“Former Madhya Pradesh chief secretary S.C. Behar, the man behind the successful concept of ‘gram swaraj’ [rural self-rule], that helped bring decision-making powers to the village level in the state, is to work at the token salary to help the AAP government draft its much-talked about swaraj (self-rule) legislation in Delhi.”
When I read this news at a top Indian news portal, I scratched my head. I come from the state being portrayed as a success story due to the “decentralization of power”. The Aam Aadmi Party (AAP) or any other freshly-minted political party must understand that Indians can no more be taken for a ride based on mere “paper or legislative revolutions”. It is important for these parties to recognize that the way new-India needs to be governed is not through wonderful laws but how those laws are implemented on the ground. And demonstrate the perceptible difference those laws are making on the daily life of an Aam Aadmi (common man). My fear is that this is where most revolutionary political movements will fail.
With regards to the laws meant for the “decentralization of powers”, there is abundant evidence that in Madhya Pradesh or elsewhere, they have simply decentralized corruption. So before the decentralization of power, when needing a building permission, for instance, one had to bribe the Municipal officials in cities. After the decentralization, one has to bribe the Sarpanch (or Village Chief) at the village level for building any structure in rural areas. But I do not blame Mr Behar for this. He did what he could.
Living in a corruption-free India is probably the dream of every sane Indian. But how to achieve that in a society that is rushing in a completely opposite direction is a serious issue that must be tackled first.
Too much consumerism, too much greed and too few moral filters on the way the future of India (our children) is being raised cannot be dealt with by one or ten or one hundred brilliant current or ex-bureaucrats. Corruption in our society has taken roots over an extended period of time. It has not happened overnight. The way we plunged into our current state, where one can see the bribes being accepted by Babus (clerks) inside the courtrooms while the honorable judges are sitting across the same rooms, has taken many years of courage by the recipient of bribes and many years of neglect and weaknesses by their superiors – at all levels going up to the top-man in the country.
So the corruption-free India will also not emerge overnight. It will need to be built brick-by-brick. And that will take enormous energy, time and efforts. But it is not rocket science. It is doable. If every family (or if that is asking for too much then at least a sizeable population) who are suffering from the endemic corruption on a daily basis takes an oath with their own conscience that we will raise our children differently. We will teach them the downside of unchecked consumerism and greed. We will demonstrate the upside of living within our means, no matter how limited our income is. We will search for and put them in schools where this type of culture is being practiced and promoted. This will probably help us sculpt a generation that is different and better than ours.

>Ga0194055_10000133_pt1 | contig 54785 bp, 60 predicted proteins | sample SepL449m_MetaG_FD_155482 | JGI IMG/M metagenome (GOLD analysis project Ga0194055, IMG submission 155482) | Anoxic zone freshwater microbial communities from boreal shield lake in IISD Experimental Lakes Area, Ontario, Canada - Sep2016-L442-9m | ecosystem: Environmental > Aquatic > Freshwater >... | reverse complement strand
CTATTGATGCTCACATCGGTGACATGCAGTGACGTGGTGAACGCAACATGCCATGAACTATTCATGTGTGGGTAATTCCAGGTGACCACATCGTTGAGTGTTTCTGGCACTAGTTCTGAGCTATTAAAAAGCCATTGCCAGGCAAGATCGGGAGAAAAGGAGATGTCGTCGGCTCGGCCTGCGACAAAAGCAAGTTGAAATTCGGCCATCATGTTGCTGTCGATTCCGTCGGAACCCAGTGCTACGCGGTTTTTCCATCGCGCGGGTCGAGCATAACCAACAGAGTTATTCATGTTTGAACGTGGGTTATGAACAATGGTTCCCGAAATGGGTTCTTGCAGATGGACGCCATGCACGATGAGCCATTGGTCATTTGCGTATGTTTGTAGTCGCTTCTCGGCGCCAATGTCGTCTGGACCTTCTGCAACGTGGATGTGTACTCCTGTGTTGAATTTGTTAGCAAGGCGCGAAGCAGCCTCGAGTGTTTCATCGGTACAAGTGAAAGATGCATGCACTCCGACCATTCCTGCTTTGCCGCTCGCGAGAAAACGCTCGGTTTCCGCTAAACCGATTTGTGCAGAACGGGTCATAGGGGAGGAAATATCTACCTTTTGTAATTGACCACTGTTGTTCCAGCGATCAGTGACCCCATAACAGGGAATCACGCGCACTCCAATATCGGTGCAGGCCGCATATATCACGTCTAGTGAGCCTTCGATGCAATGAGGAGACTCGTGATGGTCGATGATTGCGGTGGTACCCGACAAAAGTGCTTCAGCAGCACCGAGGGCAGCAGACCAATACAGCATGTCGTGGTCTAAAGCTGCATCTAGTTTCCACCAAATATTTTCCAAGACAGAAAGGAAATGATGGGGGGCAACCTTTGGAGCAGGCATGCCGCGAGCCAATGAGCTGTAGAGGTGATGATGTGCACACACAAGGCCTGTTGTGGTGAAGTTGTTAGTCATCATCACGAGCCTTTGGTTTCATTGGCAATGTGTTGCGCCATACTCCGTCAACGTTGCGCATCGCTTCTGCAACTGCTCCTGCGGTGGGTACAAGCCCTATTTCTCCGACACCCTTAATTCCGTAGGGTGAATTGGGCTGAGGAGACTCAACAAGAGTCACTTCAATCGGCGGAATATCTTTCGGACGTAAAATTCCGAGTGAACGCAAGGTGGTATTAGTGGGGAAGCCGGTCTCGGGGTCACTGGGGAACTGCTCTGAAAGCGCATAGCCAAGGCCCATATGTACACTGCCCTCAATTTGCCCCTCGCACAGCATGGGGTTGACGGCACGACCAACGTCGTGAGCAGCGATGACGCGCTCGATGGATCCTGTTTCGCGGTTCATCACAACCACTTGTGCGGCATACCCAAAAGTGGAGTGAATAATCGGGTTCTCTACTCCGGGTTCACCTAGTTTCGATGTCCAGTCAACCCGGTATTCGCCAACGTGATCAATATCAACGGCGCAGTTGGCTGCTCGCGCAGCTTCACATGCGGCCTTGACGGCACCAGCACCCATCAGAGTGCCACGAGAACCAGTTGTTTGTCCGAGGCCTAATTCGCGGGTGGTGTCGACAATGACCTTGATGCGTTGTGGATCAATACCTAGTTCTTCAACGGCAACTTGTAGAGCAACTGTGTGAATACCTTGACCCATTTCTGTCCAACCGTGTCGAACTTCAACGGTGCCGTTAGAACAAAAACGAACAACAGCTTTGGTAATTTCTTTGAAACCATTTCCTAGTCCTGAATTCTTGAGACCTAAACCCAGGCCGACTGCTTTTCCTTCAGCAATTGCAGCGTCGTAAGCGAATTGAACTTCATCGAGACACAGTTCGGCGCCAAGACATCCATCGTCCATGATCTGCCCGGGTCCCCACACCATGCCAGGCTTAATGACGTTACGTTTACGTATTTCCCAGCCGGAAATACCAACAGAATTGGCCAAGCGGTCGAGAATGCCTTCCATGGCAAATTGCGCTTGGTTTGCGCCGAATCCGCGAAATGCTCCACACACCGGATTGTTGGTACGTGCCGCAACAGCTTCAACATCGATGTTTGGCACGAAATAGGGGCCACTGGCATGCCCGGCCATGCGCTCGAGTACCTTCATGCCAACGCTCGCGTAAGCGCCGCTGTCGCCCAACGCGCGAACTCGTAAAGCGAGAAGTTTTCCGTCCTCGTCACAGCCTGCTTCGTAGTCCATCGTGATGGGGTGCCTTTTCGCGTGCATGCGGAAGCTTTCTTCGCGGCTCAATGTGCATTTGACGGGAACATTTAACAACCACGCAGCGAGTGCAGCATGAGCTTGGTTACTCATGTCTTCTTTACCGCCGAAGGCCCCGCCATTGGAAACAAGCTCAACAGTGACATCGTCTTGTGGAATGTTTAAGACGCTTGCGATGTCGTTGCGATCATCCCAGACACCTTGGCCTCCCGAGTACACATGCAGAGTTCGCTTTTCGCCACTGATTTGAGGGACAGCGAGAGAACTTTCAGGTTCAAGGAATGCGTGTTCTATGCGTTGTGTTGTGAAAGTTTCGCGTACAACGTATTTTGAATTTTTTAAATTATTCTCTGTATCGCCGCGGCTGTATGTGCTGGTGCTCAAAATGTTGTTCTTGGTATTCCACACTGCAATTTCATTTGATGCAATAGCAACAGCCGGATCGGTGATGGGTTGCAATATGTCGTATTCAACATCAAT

Until a couple of decades back, we only heard individuals/families borrowing for sheer survival or extreme medical emergencies. Living off others’ money (loans) for the purpose of consumption was already considered something bizarre. But in order to fuel unchecked consumerism, the neo-capitalism has gone to the extent of offering loans for completely insane purposes like foreign holidays. What an incongruous society is taking shape around us that borrows for fun! This is the height of moral and social bankruptcy.
How is this type of corruption connected with the bribe-taking corruption? The answer is, when everyone around us is having fun, those who are not able to raise consumer loans for competing with their neighbors and relatives; but if they happen to be sitting in places where they can misuse their positions, then they are tempted to make extra bucks so that they can also have fun! There is plenty of evidence in the society that bribes are not being taken by those who are struggling for two square meals. Bribes are, in fact, being taken by those who already have over-grown tummies.
This is why, targeting illegally cash-collecting officials and police constables will have, at best, limited impact. Because the issue of corruption is not just about bribes. It is much deeper and wider. And it cannot be addressed through piecemeal efforts. Until there is a serious, well thought-out and comprehensive action plan, all legislative efforts will remain futile.
By Dr. Mansoor Durrani
Seven Questions to Aam Aadmi Party